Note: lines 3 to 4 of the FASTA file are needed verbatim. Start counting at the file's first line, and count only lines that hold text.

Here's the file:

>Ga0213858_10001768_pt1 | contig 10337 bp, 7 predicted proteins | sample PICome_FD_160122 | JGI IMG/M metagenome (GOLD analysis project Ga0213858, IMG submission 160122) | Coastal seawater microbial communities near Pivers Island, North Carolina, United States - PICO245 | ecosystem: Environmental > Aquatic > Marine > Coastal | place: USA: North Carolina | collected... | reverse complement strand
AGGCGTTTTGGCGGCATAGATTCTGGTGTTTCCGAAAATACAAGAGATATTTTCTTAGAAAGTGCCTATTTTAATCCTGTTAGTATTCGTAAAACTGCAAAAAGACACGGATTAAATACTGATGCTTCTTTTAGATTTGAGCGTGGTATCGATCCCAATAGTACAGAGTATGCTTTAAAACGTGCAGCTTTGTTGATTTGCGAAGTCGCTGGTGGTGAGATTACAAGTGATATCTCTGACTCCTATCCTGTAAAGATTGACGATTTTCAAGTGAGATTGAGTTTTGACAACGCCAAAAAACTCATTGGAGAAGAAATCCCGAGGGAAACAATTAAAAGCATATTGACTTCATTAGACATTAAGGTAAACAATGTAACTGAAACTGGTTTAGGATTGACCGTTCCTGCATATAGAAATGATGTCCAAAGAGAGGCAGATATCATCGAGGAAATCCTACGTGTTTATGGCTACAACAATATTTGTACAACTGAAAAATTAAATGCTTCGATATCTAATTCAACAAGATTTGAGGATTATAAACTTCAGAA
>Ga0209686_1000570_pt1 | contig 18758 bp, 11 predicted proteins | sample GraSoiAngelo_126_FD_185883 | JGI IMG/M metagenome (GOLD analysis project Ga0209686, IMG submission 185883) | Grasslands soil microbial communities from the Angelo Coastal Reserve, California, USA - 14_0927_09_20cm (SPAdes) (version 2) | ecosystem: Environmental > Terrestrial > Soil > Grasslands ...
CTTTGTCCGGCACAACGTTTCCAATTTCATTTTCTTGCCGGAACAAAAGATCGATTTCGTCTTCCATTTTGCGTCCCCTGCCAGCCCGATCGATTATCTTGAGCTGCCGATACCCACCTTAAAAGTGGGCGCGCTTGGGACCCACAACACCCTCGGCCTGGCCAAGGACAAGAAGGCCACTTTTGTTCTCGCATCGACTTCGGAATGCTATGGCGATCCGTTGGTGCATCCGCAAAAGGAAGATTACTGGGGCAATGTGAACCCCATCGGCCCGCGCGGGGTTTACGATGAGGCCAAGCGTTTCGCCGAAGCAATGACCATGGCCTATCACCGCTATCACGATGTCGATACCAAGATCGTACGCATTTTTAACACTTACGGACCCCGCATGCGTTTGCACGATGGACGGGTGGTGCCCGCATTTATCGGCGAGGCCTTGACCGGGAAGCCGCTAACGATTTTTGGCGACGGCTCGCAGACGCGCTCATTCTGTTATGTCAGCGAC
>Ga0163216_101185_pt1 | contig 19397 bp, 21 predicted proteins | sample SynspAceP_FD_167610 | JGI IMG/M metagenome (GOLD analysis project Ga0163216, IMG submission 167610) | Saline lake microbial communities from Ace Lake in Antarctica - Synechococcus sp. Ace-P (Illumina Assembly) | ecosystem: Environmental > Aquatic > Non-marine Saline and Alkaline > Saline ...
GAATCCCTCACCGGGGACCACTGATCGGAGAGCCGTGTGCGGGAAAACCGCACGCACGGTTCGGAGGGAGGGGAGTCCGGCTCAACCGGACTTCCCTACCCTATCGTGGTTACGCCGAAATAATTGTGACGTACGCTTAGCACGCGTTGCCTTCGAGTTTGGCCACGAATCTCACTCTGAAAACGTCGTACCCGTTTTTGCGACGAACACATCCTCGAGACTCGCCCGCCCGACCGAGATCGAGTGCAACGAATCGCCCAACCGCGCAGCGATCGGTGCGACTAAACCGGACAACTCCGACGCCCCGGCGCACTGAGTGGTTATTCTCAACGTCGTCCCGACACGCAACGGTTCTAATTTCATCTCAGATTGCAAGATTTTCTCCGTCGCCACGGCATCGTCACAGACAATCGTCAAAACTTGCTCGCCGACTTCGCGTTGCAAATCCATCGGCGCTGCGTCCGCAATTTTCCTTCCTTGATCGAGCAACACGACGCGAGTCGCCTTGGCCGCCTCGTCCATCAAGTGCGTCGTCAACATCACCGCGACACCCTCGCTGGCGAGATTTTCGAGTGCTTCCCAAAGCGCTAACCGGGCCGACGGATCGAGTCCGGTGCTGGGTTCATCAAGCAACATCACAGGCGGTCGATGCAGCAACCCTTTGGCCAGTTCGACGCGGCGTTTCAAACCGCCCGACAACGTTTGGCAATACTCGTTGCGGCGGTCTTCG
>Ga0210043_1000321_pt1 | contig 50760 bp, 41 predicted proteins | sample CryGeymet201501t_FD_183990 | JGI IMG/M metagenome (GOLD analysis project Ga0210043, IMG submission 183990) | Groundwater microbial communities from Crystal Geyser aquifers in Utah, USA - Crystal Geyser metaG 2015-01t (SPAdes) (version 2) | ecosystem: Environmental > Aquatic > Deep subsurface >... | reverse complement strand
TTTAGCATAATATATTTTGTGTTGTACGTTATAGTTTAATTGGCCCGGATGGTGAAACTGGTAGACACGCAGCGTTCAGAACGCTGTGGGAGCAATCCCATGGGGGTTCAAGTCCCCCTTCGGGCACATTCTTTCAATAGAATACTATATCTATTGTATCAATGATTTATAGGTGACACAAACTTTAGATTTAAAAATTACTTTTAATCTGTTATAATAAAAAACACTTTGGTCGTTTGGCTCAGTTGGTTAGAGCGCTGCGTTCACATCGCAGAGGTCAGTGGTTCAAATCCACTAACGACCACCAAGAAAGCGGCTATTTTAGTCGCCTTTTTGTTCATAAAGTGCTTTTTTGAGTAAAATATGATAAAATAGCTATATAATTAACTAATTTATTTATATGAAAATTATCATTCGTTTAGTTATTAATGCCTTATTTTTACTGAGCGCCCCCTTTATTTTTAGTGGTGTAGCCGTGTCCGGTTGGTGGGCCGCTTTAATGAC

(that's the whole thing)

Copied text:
>Ga0209686_1000570_pt1 | contig 18758 bp, 11 predicted proteins | sample GraSoiAngelo_126_FD_185883 | JGI IMG/M metagenome (GOLD analysis project Ga0209686, IMG submission 185883) | Grasslands soil microbial communities from the Angelo Coastal Reserve, California, USA - 14_0927_09_20cm (SPAdes) (version 2) | ecosystem: Environmental > Terrestrial > Soil > Grasslands ...
CTTTGTCCGGCACAACGTTTCCAATTTCATTTTCTTGCCGGAACAAAAGATCGATTTCGTCTTCCATTTTGCGTCCCCTGCCAGCCCGATCGATTATCTTGAGCTGCCGATACCCACCTTAAAAGTGGGCGCGCTTGGGACCCACAACACCCTCGGCCTGGCCAAGGACAAGAAGGCCACTTTTGTTCTCGCATCGACTTCGGAATGCTATGGCGATCCGTTGGTGCATCCGCAAAAGGAAGATTACTGGGGCAATGTGAACCCCATCGGCCCGCGCGGGGTTTACGATGAGGCCAAGCGTTTCGCCGAAGCAATGACCATGGCCTATCACCGCTATCACGATGTCGATACCAAGATCGTACGCATTTTTAACACTTACGGACCCCGCATGCGTTTGCACGATGGACGGGTGGTGCCCGCATTTATCGGCGAGGCCTTGACCGGGAAGCCGCTAACGATTTTTGGCGACGGCTCGCAGACGCGCTCATTCTGTTATGTCAGCGAC